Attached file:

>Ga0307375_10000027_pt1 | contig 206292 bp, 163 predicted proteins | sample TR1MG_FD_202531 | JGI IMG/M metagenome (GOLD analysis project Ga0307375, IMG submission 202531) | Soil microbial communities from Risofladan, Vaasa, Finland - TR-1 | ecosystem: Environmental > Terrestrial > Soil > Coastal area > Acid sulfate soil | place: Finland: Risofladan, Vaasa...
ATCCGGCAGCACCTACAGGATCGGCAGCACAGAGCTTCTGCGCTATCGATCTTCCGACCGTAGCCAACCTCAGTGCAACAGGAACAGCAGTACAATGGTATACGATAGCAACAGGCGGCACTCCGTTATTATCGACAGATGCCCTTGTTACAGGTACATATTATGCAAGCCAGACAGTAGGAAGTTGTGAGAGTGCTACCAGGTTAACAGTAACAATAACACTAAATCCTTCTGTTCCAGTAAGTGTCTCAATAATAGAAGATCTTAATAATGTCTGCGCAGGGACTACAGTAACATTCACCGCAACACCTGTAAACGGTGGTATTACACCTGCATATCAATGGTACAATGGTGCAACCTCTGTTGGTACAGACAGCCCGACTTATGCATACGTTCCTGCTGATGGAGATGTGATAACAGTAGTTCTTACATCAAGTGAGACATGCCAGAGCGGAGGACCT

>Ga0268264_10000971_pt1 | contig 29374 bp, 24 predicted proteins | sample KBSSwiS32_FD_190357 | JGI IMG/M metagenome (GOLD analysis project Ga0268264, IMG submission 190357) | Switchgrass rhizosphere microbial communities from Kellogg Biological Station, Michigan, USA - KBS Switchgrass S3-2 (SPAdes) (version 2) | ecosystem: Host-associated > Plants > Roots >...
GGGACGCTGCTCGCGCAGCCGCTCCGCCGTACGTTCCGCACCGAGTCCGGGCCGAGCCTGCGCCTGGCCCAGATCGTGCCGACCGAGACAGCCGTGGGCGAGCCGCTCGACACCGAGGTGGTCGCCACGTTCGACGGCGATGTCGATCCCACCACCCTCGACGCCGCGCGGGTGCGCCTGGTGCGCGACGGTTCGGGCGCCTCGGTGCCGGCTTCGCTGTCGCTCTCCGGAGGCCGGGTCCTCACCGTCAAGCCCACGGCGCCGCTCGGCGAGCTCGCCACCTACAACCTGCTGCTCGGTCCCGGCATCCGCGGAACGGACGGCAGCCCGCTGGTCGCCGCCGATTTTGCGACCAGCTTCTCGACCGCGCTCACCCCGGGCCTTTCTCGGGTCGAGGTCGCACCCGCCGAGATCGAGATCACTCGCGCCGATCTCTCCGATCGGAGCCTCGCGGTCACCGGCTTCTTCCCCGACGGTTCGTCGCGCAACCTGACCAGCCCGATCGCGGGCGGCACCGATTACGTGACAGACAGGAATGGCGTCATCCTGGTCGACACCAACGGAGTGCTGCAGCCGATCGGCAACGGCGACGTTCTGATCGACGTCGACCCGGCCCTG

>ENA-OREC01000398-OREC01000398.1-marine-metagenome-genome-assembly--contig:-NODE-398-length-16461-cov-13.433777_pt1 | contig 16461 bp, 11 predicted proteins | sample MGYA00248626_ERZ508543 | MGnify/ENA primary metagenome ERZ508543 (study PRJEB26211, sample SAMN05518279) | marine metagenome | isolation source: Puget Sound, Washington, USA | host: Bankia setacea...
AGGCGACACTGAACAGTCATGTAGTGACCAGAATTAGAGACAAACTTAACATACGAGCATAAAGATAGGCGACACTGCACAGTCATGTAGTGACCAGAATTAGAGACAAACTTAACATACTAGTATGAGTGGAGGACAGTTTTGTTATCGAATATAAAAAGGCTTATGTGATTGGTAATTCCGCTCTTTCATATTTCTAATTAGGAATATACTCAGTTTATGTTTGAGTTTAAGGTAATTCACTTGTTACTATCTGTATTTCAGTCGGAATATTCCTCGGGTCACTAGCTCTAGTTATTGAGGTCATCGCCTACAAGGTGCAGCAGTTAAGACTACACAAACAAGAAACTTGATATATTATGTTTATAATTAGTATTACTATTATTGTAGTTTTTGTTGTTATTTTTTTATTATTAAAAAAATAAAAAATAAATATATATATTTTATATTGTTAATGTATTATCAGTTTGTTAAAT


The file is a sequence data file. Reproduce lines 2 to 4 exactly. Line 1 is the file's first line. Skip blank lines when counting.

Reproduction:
ATCCGGCAGCACCTACAGGATCGGCAGCACAGAGCTTCTGCGCTATCGATCTTCCGACCGTAGCCAACCTCAGTGCAACAGGAACAGCAGTACAATGGTATACGATAGCAACAGGCGGCACTCCGTTATTATCGACAGATGCCCTTGTTACAGGTACATATTATGCAAGCCAGACAGTAGGAAGTTGTGAGAGTGCTACCAGGTTAACAGTAACAATAACACTAAATCCTTCTGTTCCAGTAAGTGTCTCAATAATAGAAGATCTTAATAATGTCTGCGCAGGGACTACAGTAACATTCACCGCAACACCTGTAAACGGTGGTATTACACCTGCATATCAATGGTACAATGGTGCAACCTCTGTTGGTACAGACAGCCCGACTTATGCATACGTTCCTGCTGATGGAGATGTGATAACAGTAGTTCTTACATCAAGTGAGACATGCCAGAGCGGAGGACCT

>Ga0268264_10000971_pt1 | contig 29374 bp, 24 predicted proteins | sample KBSSwiS32_FD_190357 | JGI IMG/M metagenome (GOLD analysis project Ga0268264, IMG submission 190357) | Switchgrass rhizosphere microbial communities from Kellogg Biological Station, Michigan, USA - KBS Switchgrass S3-2 (SPAdes) (version 2) | ecosystem: Host-associated > Plants > Roots >...
GGGACGCTGCTCGCGCAGCCGCTCCGCCGTACGTTCCGCACCGAGTCCGGGCCGAGCCTGCGCCTGGCCCAGATCGTGCCGACCGAGACAGCCGTGGGCGAGCCGCTCGACACCGAGGTGGTCGCCACGTTCGACGGCGATGTCGATCCCACCACCCTCGACGCCGCGCGGGTGCGCCTGGTGCGCGACGGTTCGGGCGCCTCGGTGCCGGCTTCGCTGTCGCTCTCCGGAGGCCGGGTCCTCACCGTCAAGCCCACGGCGCCGCTCGGCGAGCTCGCCACCTACAACCTGCTGCTCGGTCCCGGCATCCGCGGAACGGACGGCAGCCCGCTGGTCGCCGCCGATTTTGCGACCAGCTTCTCGACCGCGCTCACCCCGGGCCTTTCTCGGGTCGAGGTCGCACCCGCCGAGATCGAGATCACTCGCGCCGATCTCTCCGATCGGAGCCTCGCGGTCACCGGCTTCTTCCCCGACGGTTCGTCGCGCAACCTGACCAGCCCGATCGCGGGCGGCACCGATTACGTGACAGACAGGAATGGCGTCATCCTGGTCGACACCAACGGAGTGCTGCAGCCGATCGGCAACGGCGACGTTCTGATCGACGTCGACCCGGCCCTG